City, rescue squad to meet

Published 11:08 pm Thursday, August 22, 2013

A policy change by the Suffolk Department of Fire and Rescue that would have been the death knell for the local volunteer rescue squad will be discussed in a private meeting today between the chiefs of both organizations.

Members of the Nansemond-Suffolk Volunteer Rescue Squad turned up in force at Wednesday’s City Council meeting to ask for intervention in the new policy, which would relegate the volunteers to a last-resort agency that only responded to medical emergencies when all career staff in the downtown area were tied up.

The policy, issued by Fire Chief Cedric Scott less than five months after he took the helm of the department, likely would mean the volunteers would run less than a tenth of their current call volume, the volunteers said.


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Such a move would mean less funding from other sources — after the city has already slashed funding and hampered the squad’s ability to raise funds, its leaders say — and fewer volunteers, as most would likely move on to other organizations where they could gain more experience in emergency medical care.

“The decisions I make are based on the obligation I have to life and safety,” Scott said Thursday. “I am still looking forward to working with Nansemond-Suffolk Volunteer Rescue Squad. I think they are a great value to our community.”

After a thorough assessment of the organization, response times to medical calls arose as an issue, he said. The volunteer rescue squad was one area of concern.

“Based on my concern for life safety, which of course is my top priority, I decided to make some organizational changes,” he said.

The move would require the city to staff its Medic 1 ambulance around the clock starting Sept. 1. Scott said he could shift personnel around so that no new hires, overtime or additional funding would be required.

Chief Jeff Brittingham of the rescue squad said Scott justified the move with a list of concerns Brittingham thought had been resolved. Topping the list were two instances of miscommunication in July that led to the rescue squad’s ambulance being unstaffed for a total of less than two hours.

“I don’t believe either time patient care was compromised,” Brittingham said. “We’ve already addressed each of these, and we’ve taken steps to prevent them from happening again.”

The rescue squad staffs its Market Street station on nights, weekends and holidays. Last year, it responded to 1,383 calls, vice president Barbara Smith said. Based on statistics from last year, the policy change would leave them with about 100 calls for the entire year.

Seven volunteers addressed City Council on Wednesday night to plead their case. Several pointed out that the 52-year-old rescue squad provided emergency medical services to the entire Nansemond County for many years before the fire department wanted anything to do with it.

As the county and then the city grew, the squad helped form the now-defunct Bennett’s Creek Volunteer Rescue Squad. It also purchased ambulances and staffed them in outlying areas, and some of those ambulances were given to the city when the fire department began to delve into emergency medical services.

The volunteer squad’s coverage area gradually shrank as the fire department added career medical staff. Its fundraising ability was limited after the city began charging patients for calls run by the volunteers, they said.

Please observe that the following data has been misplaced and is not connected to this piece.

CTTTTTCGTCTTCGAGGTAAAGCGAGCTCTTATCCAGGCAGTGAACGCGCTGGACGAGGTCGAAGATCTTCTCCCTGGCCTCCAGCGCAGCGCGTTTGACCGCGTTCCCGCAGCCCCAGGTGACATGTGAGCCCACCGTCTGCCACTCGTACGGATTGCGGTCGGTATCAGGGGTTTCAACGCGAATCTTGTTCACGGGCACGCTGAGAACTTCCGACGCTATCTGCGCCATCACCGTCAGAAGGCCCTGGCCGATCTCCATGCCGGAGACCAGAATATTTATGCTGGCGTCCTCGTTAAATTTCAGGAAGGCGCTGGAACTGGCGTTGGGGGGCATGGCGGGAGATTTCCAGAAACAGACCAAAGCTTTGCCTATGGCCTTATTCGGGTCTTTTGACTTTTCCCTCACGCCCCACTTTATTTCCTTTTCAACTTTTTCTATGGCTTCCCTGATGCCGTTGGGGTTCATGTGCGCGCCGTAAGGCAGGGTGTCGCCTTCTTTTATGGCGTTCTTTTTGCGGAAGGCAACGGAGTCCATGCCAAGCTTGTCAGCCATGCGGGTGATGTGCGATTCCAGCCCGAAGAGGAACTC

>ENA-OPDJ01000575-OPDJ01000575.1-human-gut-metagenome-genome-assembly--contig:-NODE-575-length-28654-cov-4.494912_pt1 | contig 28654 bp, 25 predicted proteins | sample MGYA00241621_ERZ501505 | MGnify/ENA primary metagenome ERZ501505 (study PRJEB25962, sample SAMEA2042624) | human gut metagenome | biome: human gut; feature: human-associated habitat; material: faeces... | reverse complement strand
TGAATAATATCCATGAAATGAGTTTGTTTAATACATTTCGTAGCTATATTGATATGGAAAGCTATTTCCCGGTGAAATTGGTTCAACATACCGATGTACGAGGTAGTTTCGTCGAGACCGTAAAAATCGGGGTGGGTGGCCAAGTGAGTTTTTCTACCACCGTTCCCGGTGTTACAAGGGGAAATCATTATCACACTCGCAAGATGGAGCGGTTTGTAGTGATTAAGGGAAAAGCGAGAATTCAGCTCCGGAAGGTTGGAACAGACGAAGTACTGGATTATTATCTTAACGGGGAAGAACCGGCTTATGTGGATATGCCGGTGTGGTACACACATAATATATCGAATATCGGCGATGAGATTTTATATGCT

“Not many people are willing to donate to a volunteer agency that, when called upon, is going to send a bill for up to $800,” member Rusty Hundley said during Wednesday’s meeting.

The city then began cutting its contribution to the squad several years ago — from $100,000 to $50,000 and now to $40,000 — even though the city collects more than that on calls run by the volunteers, Hundley said.

“We see very little of the collections,” he said.

Other volunteers pointed out the less tangible services of the squad — providing training, positive role models for youth and a volunteer opportunity for young people. It also allows people investigating the field of health care to learn more about it, infection control officer Lawrence Daniels said.

Later in the meeting, two City Council members — Roger Fawcett and Mike Duman — voiced support for taking a closer look at the new policy.

“I don’t think it’s not going to come down without a cost to our city,” Fawcett said. “This is not a good outcome.”

Mayor Linda T. Johnson interrupted him to say the meeting was not the appropriate forum to discuss the issue. Councilman Curtis Milteer and Vice Mayor Charles Brown noted that “council has no authority to interfere with the daily operation of the city,” as Milteer put it.

Duman approached the issue from another direction.

“It is our place to look at the fiscal impact of it,” he said. “We spend lots of money on fire and rescue. We don’t need to spend any more if we don’t have to. I just strongly suggest that we re-look at this before Sept. 1.”

City Manager Selena Cuffee-Glenn recommended council honor Scott’s decision.

Brittingham said his meeting with Scott is set for Friday afternoon.

“I’m encouraged by the fact we went from ‘We’re done talking about it’ to ‘I’d like to discuss this tomorrow,’” he said.

Scott said the volunteers still will have an important role.

“I am looking forward to continuing our working relationship and strengthening our relationship,” he said. “We certainly don’t want that relationship to be shattered.”